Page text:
Do minimum wages and the earned income tax credit (EITC) mitigate rising “deaths of despair?” We leverage state variation in these policies over time to estimate event study and difference-in-differences models of deaths due to drug overdose, suicide, and alcohol-related causes. Our causal models find no significant effects on drug or alcohol-related mortality, but do find significant reductions in non-drug suicides. A 10 percent minimum wage increase reduces non-drug suicides among low-educated adults by 2.7 percent, and the comparable EITC figure is 3.0 percent. Placebo tests and event-study models support our causal research design. Increasing both policies by 10 percent would likely prevent a combined total of more than 700 suicides each year.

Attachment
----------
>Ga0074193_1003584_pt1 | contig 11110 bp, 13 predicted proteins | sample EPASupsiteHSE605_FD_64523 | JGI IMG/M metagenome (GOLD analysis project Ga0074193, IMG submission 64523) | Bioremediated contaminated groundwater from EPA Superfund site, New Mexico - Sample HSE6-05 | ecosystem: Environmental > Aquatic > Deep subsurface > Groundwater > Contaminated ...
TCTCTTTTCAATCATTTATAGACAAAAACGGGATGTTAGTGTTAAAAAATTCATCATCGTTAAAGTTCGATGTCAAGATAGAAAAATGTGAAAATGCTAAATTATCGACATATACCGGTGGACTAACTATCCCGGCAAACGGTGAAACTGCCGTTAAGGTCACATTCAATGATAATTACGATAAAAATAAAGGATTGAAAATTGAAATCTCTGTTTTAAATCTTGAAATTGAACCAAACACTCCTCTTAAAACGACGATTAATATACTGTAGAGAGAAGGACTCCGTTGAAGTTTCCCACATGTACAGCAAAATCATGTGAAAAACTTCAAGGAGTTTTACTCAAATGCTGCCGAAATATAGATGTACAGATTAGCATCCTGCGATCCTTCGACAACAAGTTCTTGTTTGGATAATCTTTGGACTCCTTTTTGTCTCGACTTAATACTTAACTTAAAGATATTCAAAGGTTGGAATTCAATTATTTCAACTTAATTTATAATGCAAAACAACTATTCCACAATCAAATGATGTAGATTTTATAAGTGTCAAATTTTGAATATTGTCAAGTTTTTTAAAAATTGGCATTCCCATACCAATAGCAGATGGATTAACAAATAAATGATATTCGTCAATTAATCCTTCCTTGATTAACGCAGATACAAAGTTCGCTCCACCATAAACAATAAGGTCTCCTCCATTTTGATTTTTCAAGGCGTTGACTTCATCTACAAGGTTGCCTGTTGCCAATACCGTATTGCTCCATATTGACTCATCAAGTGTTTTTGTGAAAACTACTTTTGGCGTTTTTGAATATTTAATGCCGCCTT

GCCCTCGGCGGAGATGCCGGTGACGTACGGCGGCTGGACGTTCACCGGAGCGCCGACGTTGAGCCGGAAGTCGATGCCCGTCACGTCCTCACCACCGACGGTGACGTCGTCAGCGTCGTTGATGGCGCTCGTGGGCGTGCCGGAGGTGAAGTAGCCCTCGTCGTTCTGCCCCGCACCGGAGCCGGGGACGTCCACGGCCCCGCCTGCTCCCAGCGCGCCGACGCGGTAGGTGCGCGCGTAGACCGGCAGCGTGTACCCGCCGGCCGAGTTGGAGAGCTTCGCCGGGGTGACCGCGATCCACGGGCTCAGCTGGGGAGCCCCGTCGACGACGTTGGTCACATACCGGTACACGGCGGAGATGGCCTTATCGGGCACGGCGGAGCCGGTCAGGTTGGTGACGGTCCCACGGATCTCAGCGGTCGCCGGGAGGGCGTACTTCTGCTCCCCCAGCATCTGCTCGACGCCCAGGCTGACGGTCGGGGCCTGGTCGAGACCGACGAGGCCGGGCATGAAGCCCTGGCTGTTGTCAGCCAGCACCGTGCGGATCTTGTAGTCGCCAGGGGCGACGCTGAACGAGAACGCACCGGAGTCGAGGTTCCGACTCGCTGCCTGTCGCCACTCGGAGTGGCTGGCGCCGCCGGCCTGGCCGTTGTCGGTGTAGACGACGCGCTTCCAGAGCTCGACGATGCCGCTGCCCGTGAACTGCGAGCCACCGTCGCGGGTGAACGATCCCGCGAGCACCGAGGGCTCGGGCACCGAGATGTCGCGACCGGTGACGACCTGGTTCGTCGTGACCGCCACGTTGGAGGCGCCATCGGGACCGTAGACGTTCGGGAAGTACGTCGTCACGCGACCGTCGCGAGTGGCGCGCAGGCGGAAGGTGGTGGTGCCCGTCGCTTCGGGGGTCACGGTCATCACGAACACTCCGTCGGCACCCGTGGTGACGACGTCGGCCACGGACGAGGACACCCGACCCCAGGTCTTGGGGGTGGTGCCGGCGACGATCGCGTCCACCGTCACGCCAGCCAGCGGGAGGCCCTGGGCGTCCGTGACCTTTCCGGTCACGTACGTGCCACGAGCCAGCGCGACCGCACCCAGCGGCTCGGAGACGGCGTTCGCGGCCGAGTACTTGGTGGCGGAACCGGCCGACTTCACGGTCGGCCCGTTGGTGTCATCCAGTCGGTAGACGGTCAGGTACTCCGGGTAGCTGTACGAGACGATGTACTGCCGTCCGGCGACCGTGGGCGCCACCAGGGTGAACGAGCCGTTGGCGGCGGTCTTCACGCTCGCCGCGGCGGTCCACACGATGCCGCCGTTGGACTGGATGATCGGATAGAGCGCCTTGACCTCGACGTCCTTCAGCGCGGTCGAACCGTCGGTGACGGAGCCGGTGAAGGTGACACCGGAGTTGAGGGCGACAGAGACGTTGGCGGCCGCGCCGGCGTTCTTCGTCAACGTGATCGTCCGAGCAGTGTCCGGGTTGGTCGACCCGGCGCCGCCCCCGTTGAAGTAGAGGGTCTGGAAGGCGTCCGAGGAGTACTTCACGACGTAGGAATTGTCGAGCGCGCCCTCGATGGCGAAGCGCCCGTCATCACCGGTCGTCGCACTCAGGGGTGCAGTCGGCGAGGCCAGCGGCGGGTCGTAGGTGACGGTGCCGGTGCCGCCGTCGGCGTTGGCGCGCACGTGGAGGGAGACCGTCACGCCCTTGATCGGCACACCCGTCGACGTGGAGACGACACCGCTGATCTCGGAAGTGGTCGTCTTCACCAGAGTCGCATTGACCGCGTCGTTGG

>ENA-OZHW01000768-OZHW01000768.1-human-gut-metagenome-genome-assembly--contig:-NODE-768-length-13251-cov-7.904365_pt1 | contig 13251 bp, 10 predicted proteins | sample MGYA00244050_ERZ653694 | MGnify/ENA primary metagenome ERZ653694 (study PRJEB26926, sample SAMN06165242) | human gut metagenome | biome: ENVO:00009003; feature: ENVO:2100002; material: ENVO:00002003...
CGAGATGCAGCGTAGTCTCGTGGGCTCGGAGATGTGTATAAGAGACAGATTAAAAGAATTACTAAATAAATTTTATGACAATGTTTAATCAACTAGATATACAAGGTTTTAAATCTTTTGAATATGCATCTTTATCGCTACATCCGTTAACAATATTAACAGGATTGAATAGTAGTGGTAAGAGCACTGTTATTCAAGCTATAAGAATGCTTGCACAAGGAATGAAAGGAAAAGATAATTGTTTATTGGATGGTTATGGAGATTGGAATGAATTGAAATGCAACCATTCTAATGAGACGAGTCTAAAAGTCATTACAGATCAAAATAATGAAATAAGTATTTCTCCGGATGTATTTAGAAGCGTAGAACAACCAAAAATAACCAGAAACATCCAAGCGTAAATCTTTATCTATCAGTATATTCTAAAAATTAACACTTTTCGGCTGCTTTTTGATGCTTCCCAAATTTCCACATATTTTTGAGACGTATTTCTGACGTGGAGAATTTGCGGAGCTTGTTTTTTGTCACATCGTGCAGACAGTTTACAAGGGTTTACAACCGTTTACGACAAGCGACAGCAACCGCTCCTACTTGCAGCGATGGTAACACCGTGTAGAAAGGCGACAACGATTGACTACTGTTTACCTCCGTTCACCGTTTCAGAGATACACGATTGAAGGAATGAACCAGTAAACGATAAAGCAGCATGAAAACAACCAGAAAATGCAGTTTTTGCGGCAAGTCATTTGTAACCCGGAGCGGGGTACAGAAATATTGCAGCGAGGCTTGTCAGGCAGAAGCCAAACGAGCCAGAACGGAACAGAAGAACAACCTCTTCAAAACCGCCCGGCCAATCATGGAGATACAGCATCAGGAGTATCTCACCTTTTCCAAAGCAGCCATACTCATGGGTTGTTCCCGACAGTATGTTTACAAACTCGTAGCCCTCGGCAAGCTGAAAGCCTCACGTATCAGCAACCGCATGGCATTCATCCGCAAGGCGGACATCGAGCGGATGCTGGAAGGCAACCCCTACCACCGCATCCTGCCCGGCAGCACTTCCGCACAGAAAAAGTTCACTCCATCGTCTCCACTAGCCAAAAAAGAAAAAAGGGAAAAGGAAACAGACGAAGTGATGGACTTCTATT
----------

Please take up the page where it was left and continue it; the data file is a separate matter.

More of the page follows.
Citation: Dow et al. “Can Labor Market Policies Reduce Deaths of Despair?”. Journal of Health Economics, vol. 74, 2020, 102372, doi: 10.1016/j.jhealeco.2020.102372.